# OpenGL Vertex Arrays & Orthogonal

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I already have an existing system where vertex arrays are stored in render operations. But these vertex arrays are assumed to be of a certain size according to its use and one of such assumptions is that the x, y and z coordinates are in the array. However I now want to draw in orthogonal projection and as such, drawing in the usual way seems not to yield any result at all. I get a blank screen without any drawing. I don't want to change the vertex array classes to fit these 2D constructs, but is there a way where I can make OpenGL accept 3D vertex arrays and automatically discard the z component?

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Hmm, I don't think I explained my situation clearly enough. I want to do 2D graphics in OpenGL but don't want to change my existing system just for 2D graphics.

I'm using vertex arrays to store vertices, texture coordinates, normals and other VAs that I can send to the renderer in a single RenderOperation.

Could I follow this existing method but instead display to an orthographic projection?

Also, I've never worked with vertex shaders before.

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When using an orthographic projection in OpenGL all that is changed is the projection matrix. This means that you can use all the OpenGL features just as would with an perspective projection. Thus any drawing code you've got should work just fine in an orthographic projection. As you're getting a black screen you must be doing something wrong somewhere. Can you give specifics on what you're actually trying to do or post some code?

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Did you use gluOrtho2d? If yes, then the near and far clipping plane is implicitely set to 0 and 1, respectively. This might be the reason why you get a blank screen: The z-coordinates of the vertex arrays are outside this range and everything gets clipped.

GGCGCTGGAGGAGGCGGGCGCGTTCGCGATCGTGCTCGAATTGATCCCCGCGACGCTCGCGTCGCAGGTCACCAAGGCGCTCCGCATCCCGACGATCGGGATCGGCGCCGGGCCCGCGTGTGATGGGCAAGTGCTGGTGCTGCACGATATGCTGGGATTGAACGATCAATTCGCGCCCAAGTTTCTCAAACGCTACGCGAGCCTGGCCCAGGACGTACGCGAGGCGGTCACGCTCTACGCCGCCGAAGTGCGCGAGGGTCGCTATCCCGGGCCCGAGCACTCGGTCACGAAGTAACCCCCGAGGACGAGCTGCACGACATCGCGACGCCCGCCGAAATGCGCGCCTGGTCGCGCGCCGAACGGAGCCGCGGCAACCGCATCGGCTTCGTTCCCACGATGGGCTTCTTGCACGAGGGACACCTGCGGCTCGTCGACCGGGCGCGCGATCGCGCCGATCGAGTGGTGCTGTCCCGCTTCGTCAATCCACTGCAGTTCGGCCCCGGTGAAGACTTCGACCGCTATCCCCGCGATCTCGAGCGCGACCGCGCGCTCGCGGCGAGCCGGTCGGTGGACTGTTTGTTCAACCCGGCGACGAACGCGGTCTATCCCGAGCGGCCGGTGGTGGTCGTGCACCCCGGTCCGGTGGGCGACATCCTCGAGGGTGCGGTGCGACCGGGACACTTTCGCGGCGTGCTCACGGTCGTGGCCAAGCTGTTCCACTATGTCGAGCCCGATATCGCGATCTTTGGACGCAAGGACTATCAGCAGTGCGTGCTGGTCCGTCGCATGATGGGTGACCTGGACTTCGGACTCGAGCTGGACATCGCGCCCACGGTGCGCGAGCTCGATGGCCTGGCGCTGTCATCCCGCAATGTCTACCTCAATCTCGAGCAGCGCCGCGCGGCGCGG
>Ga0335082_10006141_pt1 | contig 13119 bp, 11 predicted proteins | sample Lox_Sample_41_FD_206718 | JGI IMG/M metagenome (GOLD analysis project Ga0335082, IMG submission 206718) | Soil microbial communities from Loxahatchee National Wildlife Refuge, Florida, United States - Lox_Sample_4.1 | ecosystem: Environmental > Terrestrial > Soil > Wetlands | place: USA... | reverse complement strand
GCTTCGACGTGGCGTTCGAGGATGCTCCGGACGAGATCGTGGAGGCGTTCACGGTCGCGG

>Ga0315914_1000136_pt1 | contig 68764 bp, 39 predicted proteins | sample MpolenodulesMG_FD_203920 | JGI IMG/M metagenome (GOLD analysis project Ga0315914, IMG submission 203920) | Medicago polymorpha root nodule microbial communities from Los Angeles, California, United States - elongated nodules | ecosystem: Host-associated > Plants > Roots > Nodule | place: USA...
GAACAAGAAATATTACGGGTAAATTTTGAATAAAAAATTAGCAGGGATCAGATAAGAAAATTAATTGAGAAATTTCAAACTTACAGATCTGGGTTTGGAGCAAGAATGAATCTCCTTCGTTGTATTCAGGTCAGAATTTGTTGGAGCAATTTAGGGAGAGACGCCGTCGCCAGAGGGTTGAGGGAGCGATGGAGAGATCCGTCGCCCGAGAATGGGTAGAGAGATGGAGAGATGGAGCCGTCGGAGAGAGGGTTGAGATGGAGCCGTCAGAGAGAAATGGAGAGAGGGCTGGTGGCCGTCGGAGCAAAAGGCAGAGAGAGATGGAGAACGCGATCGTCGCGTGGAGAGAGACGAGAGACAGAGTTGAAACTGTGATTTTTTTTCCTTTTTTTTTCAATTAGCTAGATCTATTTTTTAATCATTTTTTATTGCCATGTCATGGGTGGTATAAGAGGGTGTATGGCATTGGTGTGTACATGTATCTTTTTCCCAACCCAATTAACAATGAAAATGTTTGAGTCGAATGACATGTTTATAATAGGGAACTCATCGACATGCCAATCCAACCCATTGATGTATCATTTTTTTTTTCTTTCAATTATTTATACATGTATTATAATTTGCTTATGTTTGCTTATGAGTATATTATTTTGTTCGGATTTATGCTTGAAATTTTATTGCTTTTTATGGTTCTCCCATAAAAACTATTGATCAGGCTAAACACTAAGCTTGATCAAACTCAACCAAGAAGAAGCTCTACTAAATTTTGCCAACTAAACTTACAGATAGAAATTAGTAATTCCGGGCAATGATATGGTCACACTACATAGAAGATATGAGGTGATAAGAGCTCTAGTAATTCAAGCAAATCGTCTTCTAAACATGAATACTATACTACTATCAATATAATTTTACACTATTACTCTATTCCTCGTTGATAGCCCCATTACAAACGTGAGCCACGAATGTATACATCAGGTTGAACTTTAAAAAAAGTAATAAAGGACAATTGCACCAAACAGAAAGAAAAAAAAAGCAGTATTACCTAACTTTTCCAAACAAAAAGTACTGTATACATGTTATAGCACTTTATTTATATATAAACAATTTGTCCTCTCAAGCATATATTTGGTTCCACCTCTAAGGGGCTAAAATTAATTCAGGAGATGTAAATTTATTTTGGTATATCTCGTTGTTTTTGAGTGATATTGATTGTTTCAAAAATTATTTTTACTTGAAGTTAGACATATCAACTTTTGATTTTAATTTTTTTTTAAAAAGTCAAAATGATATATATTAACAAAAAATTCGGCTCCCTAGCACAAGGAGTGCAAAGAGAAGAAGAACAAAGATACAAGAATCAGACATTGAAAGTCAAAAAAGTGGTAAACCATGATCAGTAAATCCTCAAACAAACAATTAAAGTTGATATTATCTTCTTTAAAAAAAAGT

Try using glOrtho() and set the near and far plane accordingly to the z-coordinates, i.e. near < all z-coordinates < far.

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I've got something to display on screen and I think i've figured it out. Turns out that the origin is now at the bottom left of the screen. How did that happen? And I was drawing my objects downwards out of the screen. My bad.

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In OpenGL, the bottom left is the starting point. You have to do some corrections for it (basically subtract the viewport's vertical height). Anyone who has used ortho2d and gluUnProject is forced to do this.

I still can't figure out why ;)

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Thanks for the confirmation. So it would still be easier if we used cartesian coordinates with the origin at the top left? How did you guys do your GUIs?

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>>I still can't figure out why ;)<<

perhaps its cause maths does it that way ie u draw your graphs like so

^
|Y
|
-->X

also when u go into the 3d dimension x,y,(Z) it would be bad/inconsistant if u changed from y going down (in 2d) to y going up (in 3d)

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maybe try this:
glViewport(0,MODE_HEIGHT-height,width,height);//set new projectionglMatrixMode(GL_PROJECTION);glLoadIdentity();glOrtho(0,static_cast<GLdouble>(width),static_cast<GLdouble>(height),0,-1.0,1.0);//back to modelviewglMatrixMode(GL_MODELVIEW);glLoadIdentity();

MODE_HEIGHT is the height of the current video mode (eg. 600 or 768)

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MODE_HEIGHT is not defined, where is it from? I think I'll just work around the opposite axes and use the Cartesian system for GUI.

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MODE_HEIGHT, I think he meant, would be something you'd fill in yourself, depending on what mode you're running in.

I use OpenGL primarily for 2d in ortho mode. I convert the coordinates for this system (like for mouse clicks, etc). However, if you're using real 3d, you might not want to change it around?

Is your GUI opengl native? You might consider something like ClanLib, where you can draw its native (and customizable) GUI system right on top of OpenGL, without concern of Coordinates and what not. (www.clanlib.org)

I sound like the clanlib poster boy on these forums, but hey, it makes my life easier ;)

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